In an environment where Paul van Dyk and Tiesto top the commercial club scene, Metro Area calls their own shots, putting ethics and style before numbing repetition or shameful remix work to cash in. "We're both music lovers first," Jesrani tells Spinner. "But since what we do has a lot to do with electronics and the techniques of producers who use electronics as a basis for their music, we'll always have one foot in it. But I would stop short of saying that we are 'of" it."
In an ever-changing environment where many times originality is sacrificed in the digital landscape, the absence of record stores have taken its toll. "I feel like it's really easy to just absorb someone else's style -- or exact playlists -- from the Internet," Geist says. "It's like the difference between instant soup and a long-cooked stew -- there is far more dimension in the latter. Record stores were the best thing is the world for me, growing up. They were so inspirational. I can't imagine missing out on that growing up like kids are today."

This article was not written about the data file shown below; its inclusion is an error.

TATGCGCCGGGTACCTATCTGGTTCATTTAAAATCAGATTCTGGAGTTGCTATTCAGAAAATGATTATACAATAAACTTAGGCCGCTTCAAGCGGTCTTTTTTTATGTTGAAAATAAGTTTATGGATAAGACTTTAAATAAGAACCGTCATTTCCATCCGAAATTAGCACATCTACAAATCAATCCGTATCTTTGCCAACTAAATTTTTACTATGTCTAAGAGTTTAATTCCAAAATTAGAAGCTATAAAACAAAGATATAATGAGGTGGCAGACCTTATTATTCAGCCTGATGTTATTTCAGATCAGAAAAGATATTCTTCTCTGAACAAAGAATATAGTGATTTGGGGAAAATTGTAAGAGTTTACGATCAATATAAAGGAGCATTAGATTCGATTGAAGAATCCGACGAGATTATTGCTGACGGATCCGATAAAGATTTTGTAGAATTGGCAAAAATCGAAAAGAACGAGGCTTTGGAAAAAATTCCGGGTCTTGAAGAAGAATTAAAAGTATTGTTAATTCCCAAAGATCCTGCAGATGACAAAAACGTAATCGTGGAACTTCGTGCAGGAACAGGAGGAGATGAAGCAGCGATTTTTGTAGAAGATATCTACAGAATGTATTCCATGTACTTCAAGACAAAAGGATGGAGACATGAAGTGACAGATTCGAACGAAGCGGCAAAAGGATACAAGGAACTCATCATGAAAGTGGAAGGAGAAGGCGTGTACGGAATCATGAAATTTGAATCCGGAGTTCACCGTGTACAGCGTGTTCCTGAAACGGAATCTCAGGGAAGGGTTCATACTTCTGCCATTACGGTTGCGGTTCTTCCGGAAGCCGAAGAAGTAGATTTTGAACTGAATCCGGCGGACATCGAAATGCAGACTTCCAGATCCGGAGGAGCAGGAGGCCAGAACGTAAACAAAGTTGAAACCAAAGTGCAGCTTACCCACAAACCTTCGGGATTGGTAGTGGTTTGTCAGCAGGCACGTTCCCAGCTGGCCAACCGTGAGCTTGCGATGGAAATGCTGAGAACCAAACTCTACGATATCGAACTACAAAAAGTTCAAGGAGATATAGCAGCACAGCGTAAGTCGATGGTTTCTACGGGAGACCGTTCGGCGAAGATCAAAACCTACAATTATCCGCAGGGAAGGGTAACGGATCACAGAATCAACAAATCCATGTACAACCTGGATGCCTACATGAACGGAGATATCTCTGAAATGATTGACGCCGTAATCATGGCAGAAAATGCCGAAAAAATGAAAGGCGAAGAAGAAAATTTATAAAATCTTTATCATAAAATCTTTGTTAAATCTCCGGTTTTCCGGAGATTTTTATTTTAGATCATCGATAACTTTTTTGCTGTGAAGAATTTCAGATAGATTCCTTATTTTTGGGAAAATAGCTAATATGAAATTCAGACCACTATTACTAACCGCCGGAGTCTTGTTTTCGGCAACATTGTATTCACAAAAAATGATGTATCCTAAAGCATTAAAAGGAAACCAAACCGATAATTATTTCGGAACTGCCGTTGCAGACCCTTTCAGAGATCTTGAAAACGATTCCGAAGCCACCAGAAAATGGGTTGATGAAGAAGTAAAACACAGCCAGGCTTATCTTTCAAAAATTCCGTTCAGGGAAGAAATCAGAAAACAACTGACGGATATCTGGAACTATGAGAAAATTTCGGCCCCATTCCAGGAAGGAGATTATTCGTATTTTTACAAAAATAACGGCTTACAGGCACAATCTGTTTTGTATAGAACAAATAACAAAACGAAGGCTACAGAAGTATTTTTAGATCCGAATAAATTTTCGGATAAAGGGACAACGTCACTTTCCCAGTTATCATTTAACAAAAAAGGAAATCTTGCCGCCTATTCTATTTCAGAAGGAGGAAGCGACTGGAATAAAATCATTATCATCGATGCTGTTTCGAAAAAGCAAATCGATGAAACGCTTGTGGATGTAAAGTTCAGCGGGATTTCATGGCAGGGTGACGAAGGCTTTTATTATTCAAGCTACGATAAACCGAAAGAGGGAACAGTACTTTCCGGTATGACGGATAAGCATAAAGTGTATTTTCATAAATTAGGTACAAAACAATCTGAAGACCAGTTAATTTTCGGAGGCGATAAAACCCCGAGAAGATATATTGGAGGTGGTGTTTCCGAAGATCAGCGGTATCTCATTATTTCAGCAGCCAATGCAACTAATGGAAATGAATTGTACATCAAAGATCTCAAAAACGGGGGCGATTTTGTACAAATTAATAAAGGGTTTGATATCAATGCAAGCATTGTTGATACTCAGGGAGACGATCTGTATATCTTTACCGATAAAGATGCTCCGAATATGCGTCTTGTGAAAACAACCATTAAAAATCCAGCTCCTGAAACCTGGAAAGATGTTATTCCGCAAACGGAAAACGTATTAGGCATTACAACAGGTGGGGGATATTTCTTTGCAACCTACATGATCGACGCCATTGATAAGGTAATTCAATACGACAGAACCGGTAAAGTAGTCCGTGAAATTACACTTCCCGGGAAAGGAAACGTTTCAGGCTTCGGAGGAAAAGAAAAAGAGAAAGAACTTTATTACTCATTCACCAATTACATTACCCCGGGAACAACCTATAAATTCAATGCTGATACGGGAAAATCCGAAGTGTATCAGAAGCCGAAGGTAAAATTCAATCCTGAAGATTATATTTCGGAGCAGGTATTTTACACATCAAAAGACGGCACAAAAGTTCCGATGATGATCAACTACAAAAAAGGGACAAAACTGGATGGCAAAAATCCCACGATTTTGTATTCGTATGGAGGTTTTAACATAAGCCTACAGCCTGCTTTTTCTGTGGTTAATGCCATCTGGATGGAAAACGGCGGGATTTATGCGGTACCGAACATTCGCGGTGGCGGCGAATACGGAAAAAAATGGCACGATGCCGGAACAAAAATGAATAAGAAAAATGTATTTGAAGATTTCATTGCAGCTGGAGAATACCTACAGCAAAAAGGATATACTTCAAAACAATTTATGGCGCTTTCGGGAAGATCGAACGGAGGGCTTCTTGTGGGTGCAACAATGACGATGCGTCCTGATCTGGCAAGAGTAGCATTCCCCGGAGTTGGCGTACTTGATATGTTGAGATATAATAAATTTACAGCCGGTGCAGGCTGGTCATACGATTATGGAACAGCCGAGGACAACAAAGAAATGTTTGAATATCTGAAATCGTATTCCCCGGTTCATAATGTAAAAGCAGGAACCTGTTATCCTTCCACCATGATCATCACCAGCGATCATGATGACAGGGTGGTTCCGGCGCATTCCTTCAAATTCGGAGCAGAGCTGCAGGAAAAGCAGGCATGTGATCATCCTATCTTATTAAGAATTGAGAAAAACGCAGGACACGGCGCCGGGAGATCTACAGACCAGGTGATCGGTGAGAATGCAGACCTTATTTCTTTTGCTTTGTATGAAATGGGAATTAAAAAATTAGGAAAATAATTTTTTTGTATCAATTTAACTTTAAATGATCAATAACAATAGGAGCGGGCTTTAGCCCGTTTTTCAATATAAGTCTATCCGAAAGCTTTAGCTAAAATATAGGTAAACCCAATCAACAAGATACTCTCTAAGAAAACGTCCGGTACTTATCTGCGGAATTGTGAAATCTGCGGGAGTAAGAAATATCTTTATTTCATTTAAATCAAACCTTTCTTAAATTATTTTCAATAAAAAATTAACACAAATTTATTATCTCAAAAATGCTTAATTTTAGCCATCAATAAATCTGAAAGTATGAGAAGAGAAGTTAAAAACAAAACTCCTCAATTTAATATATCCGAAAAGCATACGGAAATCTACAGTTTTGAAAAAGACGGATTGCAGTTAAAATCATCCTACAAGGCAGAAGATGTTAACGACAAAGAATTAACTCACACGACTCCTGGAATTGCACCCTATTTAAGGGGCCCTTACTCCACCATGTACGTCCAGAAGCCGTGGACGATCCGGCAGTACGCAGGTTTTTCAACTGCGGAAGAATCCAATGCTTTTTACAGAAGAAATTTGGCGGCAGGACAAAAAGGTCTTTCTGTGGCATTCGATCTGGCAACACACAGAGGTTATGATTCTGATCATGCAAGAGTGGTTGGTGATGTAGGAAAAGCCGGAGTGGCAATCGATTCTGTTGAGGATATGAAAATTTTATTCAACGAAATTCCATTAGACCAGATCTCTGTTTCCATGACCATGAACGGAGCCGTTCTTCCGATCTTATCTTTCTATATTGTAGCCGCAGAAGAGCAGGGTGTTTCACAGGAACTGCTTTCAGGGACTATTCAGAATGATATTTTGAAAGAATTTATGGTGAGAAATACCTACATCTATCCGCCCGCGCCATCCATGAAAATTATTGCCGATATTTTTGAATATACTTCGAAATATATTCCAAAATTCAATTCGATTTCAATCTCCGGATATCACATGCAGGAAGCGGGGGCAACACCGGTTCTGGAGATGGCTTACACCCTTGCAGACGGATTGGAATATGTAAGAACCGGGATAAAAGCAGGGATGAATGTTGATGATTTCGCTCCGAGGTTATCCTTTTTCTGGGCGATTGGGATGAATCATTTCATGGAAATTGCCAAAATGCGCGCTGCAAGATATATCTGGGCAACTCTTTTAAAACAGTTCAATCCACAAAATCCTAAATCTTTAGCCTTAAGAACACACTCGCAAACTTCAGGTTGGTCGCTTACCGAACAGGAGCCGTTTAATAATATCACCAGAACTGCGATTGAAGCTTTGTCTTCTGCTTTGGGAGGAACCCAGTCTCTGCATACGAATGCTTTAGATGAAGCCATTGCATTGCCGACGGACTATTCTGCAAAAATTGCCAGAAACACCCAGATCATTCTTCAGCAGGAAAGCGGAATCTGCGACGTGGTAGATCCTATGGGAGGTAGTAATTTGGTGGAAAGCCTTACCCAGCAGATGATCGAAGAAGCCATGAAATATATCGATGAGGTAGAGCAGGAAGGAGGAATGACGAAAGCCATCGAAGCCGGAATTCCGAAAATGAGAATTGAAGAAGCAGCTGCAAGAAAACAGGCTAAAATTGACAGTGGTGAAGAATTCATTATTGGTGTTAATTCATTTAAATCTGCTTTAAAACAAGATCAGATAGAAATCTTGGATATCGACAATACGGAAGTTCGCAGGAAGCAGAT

The pair stay loyal to vinyl and put out most of their Environ releases exclusively that way. "We play actual vinyl and I press our records on vinyl," Geist says. "On my last gig at Fabric UK, the club and my agent asked why I needed two bags of records for a 2-hour set. Gee, sorry." You can catch Metro Area in action, including a stop at the Winter Music Conference in Miami.
Dan Hartman, 'Vertigo'
El Coco, 'Afrodesia'
202 Machine, ''Rock Your Body'
Azoto, 'Any Time or Place'
Pierre Perpall, 'Them Changes'
Rainbow Brown, 'I'm the One'
Parris, 'Never Take Your Love'
Five Special, 'Why Leave us Alone'
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